EsotericWombat wrote:If Mubarak just stepped down, the Egyptian Constitution states that the Speaker of the House take his place. The Speaker of the House is, notably, a member of the Mubarak's National Democratic Party.

In order to change the Egyptian constitution, there needs to be ...


Bull. Assuming you have the tiniest grasp of US history, you should know that to be the case. "If King George just ceded the colonies to the revolutionaries, the King's previous decrees state that..."
...you see where I'm going with this?

The fact of the matter is that the Egyptian constitution is a document which can essentially only be rewritten by those already closely associated with if not an unabashed part of the existing regime. When the people declared said regime to be illegitimate, shouldn't the regime's constitution be viewed under a similar light? If enough people get behind it, constitutions can be rewritten - from scratch if necessary - existing regime and constructs thereof be damned.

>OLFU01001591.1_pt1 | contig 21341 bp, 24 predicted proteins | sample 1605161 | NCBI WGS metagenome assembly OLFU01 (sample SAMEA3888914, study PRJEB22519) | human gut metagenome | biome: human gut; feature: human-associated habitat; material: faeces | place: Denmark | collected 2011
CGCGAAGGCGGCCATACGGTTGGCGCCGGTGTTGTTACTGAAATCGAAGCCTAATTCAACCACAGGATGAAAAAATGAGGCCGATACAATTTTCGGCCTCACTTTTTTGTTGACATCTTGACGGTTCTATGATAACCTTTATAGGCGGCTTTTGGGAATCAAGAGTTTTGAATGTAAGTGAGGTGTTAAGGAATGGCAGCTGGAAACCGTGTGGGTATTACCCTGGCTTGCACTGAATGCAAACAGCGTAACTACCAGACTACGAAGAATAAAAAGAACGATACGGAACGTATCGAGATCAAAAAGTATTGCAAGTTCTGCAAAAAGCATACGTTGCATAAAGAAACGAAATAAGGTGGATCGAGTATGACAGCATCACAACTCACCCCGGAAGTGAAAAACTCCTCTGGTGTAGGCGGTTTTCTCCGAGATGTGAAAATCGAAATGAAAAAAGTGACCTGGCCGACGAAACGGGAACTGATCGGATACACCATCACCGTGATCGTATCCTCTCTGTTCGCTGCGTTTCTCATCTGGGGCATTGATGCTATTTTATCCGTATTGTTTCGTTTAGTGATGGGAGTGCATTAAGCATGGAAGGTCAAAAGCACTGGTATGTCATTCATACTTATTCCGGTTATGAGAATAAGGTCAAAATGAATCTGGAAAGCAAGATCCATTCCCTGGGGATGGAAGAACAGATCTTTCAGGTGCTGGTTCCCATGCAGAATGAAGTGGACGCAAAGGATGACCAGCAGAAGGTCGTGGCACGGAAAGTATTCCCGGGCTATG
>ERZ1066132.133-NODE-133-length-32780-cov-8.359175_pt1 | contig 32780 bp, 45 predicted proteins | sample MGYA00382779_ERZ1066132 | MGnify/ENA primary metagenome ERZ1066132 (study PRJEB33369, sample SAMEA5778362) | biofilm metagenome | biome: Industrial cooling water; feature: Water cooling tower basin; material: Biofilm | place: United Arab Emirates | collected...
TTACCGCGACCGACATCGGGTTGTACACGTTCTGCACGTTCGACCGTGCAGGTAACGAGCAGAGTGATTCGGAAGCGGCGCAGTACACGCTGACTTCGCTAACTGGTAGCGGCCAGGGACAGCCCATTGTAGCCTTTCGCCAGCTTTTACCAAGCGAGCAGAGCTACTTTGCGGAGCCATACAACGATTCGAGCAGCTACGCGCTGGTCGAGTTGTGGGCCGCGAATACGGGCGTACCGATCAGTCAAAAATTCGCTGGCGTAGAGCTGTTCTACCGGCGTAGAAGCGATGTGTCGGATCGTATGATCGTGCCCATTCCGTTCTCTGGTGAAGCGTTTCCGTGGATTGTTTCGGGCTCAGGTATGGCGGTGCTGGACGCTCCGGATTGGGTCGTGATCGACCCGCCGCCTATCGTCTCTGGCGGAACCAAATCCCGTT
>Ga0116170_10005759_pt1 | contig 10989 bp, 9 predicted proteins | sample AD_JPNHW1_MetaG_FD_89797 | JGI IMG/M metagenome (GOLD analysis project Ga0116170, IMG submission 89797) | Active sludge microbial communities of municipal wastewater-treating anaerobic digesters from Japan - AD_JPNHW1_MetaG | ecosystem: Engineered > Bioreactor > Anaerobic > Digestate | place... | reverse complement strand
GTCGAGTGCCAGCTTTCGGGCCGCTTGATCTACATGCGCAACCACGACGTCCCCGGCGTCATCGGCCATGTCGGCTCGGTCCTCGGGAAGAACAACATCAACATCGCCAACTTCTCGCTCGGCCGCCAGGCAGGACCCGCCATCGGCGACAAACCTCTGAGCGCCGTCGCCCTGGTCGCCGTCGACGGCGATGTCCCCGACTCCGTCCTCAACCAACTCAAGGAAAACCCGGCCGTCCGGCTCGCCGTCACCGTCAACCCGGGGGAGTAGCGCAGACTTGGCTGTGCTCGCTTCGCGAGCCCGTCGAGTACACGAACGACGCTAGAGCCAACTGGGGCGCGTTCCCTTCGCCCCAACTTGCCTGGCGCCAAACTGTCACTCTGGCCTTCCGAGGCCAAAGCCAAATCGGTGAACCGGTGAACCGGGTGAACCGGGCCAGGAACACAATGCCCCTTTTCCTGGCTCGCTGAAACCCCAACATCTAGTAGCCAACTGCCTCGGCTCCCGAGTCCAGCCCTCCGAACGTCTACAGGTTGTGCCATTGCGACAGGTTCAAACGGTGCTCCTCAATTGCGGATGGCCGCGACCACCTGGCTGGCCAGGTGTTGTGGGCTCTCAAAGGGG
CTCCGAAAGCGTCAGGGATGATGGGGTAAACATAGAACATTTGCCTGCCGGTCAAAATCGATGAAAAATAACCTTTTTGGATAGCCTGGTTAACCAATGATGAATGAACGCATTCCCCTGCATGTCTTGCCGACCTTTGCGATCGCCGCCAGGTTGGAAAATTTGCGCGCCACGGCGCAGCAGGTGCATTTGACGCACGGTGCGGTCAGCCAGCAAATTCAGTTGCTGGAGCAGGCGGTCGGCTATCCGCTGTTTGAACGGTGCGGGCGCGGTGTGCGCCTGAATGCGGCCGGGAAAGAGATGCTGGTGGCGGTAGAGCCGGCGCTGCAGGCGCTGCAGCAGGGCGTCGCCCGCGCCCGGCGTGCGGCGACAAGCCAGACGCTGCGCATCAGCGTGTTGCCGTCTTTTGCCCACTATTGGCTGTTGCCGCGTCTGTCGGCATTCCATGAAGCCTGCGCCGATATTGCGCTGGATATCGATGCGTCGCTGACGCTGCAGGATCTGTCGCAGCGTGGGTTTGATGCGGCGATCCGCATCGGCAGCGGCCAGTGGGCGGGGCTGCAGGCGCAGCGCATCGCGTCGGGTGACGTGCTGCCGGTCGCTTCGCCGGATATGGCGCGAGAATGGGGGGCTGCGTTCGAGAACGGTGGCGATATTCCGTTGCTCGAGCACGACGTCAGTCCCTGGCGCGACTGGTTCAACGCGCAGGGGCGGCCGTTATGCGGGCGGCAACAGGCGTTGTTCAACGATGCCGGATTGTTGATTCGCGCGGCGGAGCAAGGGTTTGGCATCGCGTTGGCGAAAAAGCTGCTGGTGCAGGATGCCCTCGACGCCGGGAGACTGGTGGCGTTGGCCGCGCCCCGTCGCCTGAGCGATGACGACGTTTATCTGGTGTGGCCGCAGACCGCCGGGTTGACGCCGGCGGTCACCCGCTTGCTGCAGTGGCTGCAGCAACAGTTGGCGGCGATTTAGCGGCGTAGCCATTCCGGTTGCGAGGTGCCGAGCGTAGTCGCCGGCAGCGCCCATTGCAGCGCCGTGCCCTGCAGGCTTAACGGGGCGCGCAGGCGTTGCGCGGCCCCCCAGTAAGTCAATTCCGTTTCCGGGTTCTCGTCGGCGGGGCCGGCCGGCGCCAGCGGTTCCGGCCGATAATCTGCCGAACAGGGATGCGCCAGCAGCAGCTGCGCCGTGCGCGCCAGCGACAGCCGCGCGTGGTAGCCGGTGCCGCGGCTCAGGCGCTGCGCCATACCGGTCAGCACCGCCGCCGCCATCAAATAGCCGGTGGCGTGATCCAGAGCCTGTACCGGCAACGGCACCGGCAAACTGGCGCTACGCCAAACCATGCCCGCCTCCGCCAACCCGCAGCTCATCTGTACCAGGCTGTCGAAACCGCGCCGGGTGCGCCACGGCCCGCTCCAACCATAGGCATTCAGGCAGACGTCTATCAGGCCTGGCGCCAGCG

EsotericWombat wrote: ... (one of the great things about overthrowing a regime that pretends to be a democracy is that they usually have all of the right institutions in place, albiet subverted to serve the demands of a dictator). If he doesn't, the protesters can step up their game.


By the previous reckoning, the system which allowed said regime to seize power remains intact and can only be altered by those named by said regime? How can that be called "overthrowing"? "Overthrowing" in this case would by definition be the protesters marching on the palace and giving Mubarak no concession or option aside the opportunity to step down before they cut him down.

/rant
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Re: Riots in Egypt

Postby EsotericWombat » Wed Feb 09, 2011 2:44 pm UTC

This is really good news in terms of international support for regime change. Apparently the Muslim Brotherhood isn't going to be fielding a Presidential candidate in the upcoming elections.

It seems like they want to prove to the People that they're serious about taking part in a democratic government.
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Re: Riots in Egypt

Postby Rinsaikeru » Wed Feb 09, 2011 3:11 pm UTC

That's great news--it's been amazing to see the co-operation between the Coptics and Muslims during this.
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Re: Riots in Egypt